The gadget of the year came, once again, from Apple. The iPhone finally solves the problem of pockets bulging with both phone and MP3 player, providing not only the most attractive model of each device on the market in a single handset, but also quick access to YouTube, Google and the iTunes Store. Apple put people's backs up in the US, however, when it cut the iPhone's price tag by $200 after just two months, enraging customers who'd already bought it.
The internet might have spelled the end of the traditional board game, were it not for Rajat and Jayant Agarwalla, the pair of business grads from Kolkata in India who created Scrabulous, an online reworking of Scrabble. Developed in 2006, the game really took off when it became an add-on application for the social networking site Facebook, and now boasts more than 840,000 players.
A brief but intense burst of interest greeted social networking site Twitter, which reached a peak of 500,000 visitors to its site in July. Calling itself a "micro-blogging" site, Twitter allowed users to post their current "status" from their computer or mobile phone, providing all their friends, or "followers", with a running commentary of their lives.
A way to discover new websites, StumbleUpon has been around since 2001, but membership has reached a tipping point, increasing four-fold from one million in 2006 to around four million today. In May, it was bought by eBay for $75m. The idea is simple: download the StumbleUpon toolbar (from www.stumbleupon.com), and list subjects that interest you. Click the "Stumble" button and you're taken to websites tagged by other users to correspond with your interests.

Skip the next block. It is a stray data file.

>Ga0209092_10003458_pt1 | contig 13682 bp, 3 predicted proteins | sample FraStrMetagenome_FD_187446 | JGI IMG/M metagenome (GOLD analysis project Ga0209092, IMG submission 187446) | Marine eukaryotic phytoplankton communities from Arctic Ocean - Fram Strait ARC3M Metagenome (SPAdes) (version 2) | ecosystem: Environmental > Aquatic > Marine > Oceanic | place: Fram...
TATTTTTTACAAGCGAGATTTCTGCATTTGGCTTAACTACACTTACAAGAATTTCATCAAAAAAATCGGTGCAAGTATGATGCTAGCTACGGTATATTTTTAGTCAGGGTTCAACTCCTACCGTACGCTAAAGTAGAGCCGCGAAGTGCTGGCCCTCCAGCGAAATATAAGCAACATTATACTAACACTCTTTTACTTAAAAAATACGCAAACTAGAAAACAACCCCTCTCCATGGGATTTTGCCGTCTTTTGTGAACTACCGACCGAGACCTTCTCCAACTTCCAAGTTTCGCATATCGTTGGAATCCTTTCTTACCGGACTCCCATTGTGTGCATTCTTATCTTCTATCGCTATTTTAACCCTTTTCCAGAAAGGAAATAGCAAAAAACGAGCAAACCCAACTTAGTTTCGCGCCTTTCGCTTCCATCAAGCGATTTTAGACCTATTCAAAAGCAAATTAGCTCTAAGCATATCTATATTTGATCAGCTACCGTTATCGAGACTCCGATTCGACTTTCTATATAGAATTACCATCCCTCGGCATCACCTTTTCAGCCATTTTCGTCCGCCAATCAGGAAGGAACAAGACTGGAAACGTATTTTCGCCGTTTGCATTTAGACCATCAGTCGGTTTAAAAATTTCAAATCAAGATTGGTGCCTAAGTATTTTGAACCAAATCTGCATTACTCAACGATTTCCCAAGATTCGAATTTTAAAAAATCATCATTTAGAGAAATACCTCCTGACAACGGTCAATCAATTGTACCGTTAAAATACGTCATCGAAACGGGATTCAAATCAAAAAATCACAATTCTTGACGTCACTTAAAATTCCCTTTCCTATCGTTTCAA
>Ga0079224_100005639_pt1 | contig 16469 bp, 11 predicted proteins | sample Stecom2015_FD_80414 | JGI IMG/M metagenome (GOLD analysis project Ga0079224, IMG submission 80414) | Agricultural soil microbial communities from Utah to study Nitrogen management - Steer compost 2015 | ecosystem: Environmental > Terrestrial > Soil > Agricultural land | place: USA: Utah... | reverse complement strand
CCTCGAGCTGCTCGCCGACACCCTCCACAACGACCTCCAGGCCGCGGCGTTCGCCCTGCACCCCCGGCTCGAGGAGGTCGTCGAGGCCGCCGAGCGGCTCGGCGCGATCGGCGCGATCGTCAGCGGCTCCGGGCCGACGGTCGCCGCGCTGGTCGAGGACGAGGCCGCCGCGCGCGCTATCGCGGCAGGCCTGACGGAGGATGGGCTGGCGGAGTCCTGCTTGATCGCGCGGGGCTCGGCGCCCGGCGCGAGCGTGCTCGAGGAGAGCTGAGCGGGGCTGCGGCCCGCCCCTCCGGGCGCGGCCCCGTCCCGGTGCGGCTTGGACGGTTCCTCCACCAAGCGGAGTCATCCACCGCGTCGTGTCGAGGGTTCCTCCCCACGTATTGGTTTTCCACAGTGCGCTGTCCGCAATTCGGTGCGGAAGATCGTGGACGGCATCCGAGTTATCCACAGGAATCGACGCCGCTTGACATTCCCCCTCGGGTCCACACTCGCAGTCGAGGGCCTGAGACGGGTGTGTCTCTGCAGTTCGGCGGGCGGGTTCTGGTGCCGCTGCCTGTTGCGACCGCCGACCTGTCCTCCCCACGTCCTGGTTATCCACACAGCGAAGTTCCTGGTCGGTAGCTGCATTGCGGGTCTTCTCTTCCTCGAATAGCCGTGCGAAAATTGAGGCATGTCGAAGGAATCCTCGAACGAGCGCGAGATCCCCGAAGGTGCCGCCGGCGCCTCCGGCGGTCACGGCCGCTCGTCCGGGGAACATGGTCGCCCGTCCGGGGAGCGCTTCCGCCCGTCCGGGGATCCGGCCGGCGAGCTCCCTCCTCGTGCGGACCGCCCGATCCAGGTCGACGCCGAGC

The Cadbury Gorilla
The latest Cadbury advertising campaign, featuring a sombre, drumming gorilla, was the viral marketing hit of the year. The spot, in which the great ape thwacks along to Phil Collins's "In the Air Tonight", received 500,000 hits on YouTube within a week of its first airing. YouGov reported an improvement in public perception of the brand, despite the ad itself having nothing at all to do with chocolate.
When first-person shooter Halo 3 went on sale in September, it quickly became the entertainment launch of the year, making $170m in its first 24 hours, eclipsing even the final Harry Potter novel. By the evening of its first day, more than a million people had played Halo 3 online.
Nintendo racked up record sales of its Brain Training game for the DS, which, combined with its spin-off, More Brain Training from Dr Kawashima, has now sold more than 1.5 million copies in the UK, the top-selling game in Nintendo's history. Developed with Dr Ryuta Kawashima, a Japanese neuroscientist, the games counteract memory loss and forgetfulness with a brain workout including maths, linguistics and sudoku.
by tim walkerReuse content